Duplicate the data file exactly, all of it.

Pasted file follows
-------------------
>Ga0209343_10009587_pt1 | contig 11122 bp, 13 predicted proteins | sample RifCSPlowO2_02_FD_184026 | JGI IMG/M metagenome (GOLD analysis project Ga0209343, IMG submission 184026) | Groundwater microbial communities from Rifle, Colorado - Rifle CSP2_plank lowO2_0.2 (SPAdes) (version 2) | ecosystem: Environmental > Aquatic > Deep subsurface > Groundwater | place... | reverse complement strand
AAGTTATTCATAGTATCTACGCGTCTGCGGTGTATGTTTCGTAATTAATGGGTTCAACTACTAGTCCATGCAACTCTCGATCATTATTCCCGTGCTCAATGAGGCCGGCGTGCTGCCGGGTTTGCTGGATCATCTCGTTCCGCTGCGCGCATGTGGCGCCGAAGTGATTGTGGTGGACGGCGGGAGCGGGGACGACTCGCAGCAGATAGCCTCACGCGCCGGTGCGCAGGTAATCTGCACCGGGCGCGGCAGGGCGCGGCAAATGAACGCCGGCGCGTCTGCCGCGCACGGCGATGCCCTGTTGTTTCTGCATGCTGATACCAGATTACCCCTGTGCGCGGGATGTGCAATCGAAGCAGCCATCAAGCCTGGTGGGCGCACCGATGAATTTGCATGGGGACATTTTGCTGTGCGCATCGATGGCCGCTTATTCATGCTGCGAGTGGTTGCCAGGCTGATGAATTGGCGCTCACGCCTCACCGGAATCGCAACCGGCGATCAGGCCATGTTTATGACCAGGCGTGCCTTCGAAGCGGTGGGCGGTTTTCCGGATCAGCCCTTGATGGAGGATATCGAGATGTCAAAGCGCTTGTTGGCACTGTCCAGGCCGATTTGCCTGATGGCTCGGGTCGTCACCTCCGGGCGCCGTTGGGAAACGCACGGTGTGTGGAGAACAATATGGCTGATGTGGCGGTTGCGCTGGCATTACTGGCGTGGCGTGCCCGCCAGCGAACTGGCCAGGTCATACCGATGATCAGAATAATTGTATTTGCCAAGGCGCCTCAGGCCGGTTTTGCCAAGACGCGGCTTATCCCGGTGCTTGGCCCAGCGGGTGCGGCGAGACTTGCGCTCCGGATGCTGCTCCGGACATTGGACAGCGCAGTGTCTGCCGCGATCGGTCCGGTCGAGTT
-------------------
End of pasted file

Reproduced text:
>Ga0209343_10009587_pt1 | contig 11122 bp, 13 predicted proteins | sample RifCSPlowO2_02_FD_184026 | JGI IMG/M metagenome (GOLD analysis project Ga0209343, IMG submission 184026) | Groundwater microbial communities from Rifle, Colorado - Rifle CSP2_plank lowO2_0.2 (SPAdes) (version 2) | ecosystem: Environmental > Aquatic > Deep subsurface > Groundwater | place... | reverse complement strand
AAGTTATTCATAGTATCTACGCGTCTGCGGTGTATGTTTCGTAATTAATGGGTTCAACTACTAGTCCATGCAACTCTCGATCATTATTCCCGTGCTCAATGAGGCCGGCGTGCTGCCGGGTTTGCTGGATCATCTCGTTCCGCTGCGCGCATGTGGCGCCGAAGTGATTGTGGTGGACGGCGGGAGCGGGGACGACTCGCAGCAGATAGCCTCACGCGCCGGTGCGCAGGTAATCTGCACCGGGCGCGGCAGGGCGCGGCAAATGAACGCCGGCGCGTCTGCCGCGCACGGCGATGCCCTGTTGTTTCTGCATGCTGATACCAGATTACCCCTGTGCGCGGGATGTGCAATCGAAGCAGCCATCAAGCCTGGTGGGCGCACCGATGAATTTGCATGGGGACATTTTGCTGTGCGCATCGATGGCCGCTTATTCATGCTGCGAGTGGTTGCCAGGCTGATGAATTGGCGCTCACGCCTCACCGGAATCGCAACCGGCGATCAGGCCATGTTTATGACCAGGCGTGCCTTCGAAGCGGTGGGCGGTTTTCCGGATCAGCCCTTGATGGAGGATATCGAGATGTCAAAGCGCTTGTTGGCACTGTCCAGGCCGATTTGCCTGATGGCTCGGGTCGTCACCTCCGGGCGCCGTTGGGAAACGCACGGTGTGTGGAGAACAATATGGCTGATGTGGCGGTTGCGCTGGCATTACTGGCGTGGCGTGCCCGCCAGCGAACTGGCCAGGTCATACCGATGATCAGAATAATTGTATTTGCCAAGGCGCCTCAGGCCGGTTTTGCCAAGACGCGGCTTATCCCGGTGCTTGGCCCAGCGGGTGCGGCGAGACTTGCGCTCCGGATGCTGCTCCGGACATTGGACAGCGCAGTGTCTGCCGCGATCGGTCCGGTCGAGTT